A Dutchman dubbed the “Indiana Jones of the art world” has recovered a famed 15th century Persian book of poems after an “international race against time” that saw him allegedly pip the Iranian secret service to the coveted work in London.
Art detective Arthur Brand said the find sealed a tense denouement to a decade long-hunt for one of the oldest surviving copies of the Divan of Hafez - dubbed “the Prince of Persian poets” and who remains a household name in Iran.
Worth around €1 million (£850m), the gold-leafed volume of collected works was found to be missing from the collection of an Iranian antiques dealer after his death in Germany in 2007.
Along with Rumi, Hafez - full name Shams al-Din Muhammad Hafiz Shirazi - is one of the best known mystical bards who inspired artists around the world.
The theft of the manuscript, which dates from 1462 to 1463, was discovered by the family of book dealer Djafar Ghazy.
Combing his computer after his death in Munich, they found out that he had amassed hundreds of ancient manuscripts only to realise they had all vanished.
German police recovered 174 of them in a 2011 raid on the home of another Iranian pensioner who had befriended Mr Ghazy.
They handed two back to Iran, deciding that the rest were legally owned by the collector.
"But the most important piece, one of the earliest and most accurate copies of the famous 'Divan of Hafez', was still missing," said Mr Brand, an art detective with an impressive track record in recovering lost masterpieces - including last year a Picasso stolen from a Saudi sheikh's yacht on the French Riviera in 1999.
German police announced a €50,000 reward and issued a flyer describing the book in 2016 but no leads emerged until late 2018.
By then, Iran had activated its intelligence networks to seek to track down the elusive work, said Mr Brand who received a phone call from an Iranian dealer, asking the Dutchman to "urgently" meet him in Germany.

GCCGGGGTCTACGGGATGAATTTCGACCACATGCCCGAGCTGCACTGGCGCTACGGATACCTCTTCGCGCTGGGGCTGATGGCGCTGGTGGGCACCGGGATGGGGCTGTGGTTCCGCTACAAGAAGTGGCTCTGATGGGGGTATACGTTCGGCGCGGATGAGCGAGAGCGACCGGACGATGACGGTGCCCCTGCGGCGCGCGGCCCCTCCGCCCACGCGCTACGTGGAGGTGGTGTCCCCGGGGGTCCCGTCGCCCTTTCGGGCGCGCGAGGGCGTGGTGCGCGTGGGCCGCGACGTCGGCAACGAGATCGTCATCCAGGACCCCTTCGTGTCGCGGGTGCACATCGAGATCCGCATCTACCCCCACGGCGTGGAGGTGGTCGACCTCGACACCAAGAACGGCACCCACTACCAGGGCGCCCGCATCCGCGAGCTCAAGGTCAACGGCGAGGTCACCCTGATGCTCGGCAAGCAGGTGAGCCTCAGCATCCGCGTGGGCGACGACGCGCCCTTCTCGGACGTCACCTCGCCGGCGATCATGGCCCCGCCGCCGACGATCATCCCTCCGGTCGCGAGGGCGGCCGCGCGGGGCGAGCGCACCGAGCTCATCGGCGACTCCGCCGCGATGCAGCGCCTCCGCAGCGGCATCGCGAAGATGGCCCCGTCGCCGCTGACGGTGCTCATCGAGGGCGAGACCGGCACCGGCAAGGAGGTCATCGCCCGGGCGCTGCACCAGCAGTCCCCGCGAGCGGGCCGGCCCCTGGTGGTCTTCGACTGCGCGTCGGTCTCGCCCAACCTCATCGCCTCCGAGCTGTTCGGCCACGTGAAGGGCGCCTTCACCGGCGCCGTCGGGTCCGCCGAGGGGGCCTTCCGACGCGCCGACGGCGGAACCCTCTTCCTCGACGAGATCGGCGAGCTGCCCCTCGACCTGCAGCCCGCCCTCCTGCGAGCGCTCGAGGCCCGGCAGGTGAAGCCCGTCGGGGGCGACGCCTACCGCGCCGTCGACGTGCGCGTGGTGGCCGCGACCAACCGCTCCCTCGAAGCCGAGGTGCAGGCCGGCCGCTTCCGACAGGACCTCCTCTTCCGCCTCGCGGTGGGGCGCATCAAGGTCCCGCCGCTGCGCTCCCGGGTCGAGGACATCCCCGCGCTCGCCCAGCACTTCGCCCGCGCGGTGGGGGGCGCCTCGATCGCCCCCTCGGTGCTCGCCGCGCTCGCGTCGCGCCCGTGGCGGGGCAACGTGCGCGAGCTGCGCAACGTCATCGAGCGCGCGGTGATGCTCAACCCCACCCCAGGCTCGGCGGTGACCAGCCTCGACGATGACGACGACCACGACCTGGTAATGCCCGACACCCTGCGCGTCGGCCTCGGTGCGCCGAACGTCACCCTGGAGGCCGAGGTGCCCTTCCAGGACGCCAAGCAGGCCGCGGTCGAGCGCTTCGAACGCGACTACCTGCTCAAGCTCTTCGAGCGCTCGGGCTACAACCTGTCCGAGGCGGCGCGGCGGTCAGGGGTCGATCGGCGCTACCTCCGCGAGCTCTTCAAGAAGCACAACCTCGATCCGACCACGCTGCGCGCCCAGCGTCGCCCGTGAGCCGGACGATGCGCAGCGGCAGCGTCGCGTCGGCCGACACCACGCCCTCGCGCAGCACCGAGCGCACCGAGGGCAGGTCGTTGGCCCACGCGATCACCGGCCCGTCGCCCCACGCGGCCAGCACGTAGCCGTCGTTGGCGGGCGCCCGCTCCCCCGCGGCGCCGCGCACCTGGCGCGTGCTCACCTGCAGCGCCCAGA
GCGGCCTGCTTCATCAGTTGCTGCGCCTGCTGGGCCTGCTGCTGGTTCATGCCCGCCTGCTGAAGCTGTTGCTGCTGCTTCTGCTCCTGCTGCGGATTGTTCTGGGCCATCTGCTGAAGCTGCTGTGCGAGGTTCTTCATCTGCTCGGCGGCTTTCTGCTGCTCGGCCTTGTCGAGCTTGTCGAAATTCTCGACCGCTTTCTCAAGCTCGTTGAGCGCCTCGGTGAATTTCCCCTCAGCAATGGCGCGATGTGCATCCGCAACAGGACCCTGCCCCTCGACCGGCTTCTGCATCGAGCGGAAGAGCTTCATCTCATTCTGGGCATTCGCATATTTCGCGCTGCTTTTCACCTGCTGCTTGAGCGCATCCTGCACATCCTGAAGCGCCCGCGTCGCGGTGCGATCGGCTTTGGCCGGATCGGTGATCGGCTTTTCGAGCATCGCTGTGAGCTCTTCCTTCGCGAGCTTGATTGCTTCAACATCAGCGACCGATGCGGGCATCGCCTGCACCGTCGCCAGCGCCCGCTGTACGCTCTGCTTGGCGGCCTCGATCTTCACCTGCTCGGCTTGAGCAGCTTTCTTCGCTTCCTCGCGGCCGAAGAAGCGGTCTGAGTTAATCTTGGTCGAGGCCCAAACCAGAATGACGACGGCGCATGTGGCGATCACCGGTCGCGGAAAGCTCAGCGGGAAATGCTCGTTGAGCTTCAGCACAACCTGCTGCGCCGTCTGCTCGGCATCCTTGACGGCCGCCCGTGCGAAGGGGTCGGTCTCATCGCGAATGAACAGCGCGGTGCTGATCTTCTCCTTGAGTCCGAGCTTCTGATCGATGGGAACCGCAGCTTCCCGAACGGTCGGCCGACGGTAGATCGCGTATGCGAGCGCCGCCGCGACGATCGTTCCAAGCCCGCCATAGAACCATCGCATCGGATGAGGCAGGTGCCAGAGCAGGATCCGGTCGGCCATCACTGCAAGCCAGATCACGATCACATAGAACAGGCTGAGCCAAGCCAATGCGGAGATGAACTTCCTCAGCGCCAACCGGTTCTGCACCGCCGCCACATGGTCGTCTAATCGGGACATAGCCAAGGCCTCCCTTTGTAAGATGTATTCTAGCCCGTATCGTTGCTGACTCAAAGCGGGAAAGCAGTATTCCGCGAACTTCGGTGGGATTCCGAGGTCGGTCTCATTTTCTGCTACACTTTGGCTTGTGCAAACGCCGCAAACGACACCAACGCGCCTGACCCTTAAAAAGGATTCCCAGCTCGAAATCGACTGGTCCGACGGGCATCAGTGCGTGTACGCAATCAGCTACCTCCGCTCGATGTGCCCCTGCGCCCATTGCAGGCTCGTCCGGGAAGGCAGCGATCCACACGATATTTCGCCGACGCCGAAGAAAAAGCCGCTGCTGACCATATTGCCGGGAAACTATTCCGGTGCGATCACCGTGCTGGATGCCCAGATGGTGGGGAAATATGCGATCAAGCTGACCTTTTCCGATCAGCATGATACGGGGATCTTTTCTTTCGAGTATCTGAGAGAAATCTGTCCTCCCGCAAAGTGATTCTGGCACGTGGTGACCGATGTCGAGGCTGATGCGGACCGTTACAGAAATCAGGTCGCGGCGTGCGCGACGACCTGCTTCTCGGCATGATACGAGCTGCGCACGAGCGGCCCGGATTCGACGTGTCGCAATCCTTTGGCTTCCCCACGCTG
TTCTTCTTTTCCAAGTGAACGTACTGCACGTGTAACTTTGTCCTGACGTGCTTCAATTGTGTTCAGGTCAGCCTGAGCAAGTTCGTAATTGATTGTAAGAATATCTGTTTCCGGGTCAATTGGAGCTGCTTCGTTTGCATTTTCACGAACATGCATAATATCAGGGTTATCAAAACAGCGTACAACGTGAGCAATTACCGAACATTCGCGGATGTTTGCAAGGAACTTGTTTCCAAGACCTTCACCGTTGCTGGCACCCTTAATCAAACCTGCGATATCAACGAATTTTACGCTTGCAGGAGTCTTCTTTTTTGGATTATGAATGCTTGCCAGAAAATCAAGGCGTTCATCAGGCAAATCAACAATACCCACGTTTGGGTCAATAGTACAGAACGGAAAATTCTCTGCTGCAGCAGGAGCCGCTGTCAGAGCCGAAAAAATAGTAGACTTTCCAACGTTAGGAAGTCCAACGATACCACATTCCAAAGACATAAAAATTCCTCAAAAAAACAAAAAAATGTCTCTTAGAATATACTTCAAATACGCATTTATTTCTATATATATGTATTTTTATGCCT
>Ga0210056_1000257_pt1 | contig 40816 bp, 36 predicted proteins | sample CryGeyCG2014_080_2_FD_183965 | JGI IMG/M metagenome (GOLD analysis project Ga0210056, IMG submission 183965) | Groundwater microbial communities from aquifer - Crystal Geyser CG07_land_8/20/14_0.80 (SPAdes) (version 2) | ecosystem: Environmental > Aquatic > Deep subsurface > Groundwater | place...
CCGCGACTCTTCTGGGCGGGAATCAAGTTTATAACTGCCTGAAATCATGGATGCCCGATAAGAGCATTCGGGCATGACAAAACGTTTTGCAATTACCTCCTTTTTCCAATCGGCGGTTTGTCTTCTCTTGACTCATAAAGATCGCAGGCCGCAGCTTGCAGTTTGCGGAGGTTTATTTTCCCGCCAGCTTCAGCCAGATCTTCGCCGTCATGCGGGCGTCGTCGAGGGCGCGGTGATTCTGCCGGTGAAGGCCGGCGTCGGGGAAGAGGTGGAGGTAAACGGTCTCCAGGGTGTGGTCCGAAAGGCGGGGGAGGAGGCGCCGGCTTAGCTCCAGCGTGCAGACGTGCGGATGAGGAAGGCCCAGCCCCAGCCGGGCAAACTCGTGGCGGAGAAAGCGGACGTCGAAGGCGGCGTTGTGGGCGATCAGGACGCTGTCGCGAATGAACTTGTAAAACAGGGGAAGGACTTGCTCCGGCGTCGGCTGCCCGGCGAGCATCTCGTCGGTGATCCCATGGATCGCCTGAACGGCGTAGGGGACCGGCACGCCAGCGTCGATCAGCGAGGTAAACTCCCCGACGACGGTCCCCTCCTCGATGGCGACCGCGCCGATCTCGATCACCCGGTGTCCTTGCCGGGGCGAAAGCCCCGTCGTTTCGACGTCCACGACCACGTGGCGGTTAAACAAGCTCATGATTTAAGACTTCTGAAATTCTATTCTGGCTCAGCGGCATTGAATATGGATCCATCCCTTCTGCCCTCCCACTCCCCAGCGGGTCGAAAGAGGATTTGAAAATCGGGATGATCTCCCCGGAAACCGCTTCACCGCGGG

"The man told me he was visited by two officials who said they were 'linked to the Iranian embassy’,” he told AFP. The men - alleged by the dealer to be Iranian secret agents - told him to "report any news of the missing Divan".
"My informant was clearly scared, felt threatened and decided to call me into the case," he said.
At that point, he added, “I knew that Iran was also looking for the missing Divan and I started a race against time to see if I could find it first, as the book belonged to Ghazy's family”.
The Dutchman then flew to London where “an extremely nervous” unnamed man recognised the flyer of the missing book, saying he had seen it as a friend of his had sold it to a major buyer.
Iranian agents were also in London asking questions about the manuscript, said Mr Brand.
"The buyer was shocked and furious. After all, he was sold a stolen book and now everybody including the Iranian government was looking for it," he added.
Fearful of Iran’s involvement, the buyer flew to Paris to demand his money back from the original seller, but Mr Brand persuaded him to return to London and finally the collector handed over the book via an intermediary in late 2019.
The Dutchman said he would travel to Munich next Wednesday to return the Divan to German police, who were in discussion with the heirs of Mr Ghazy over “the next steps”.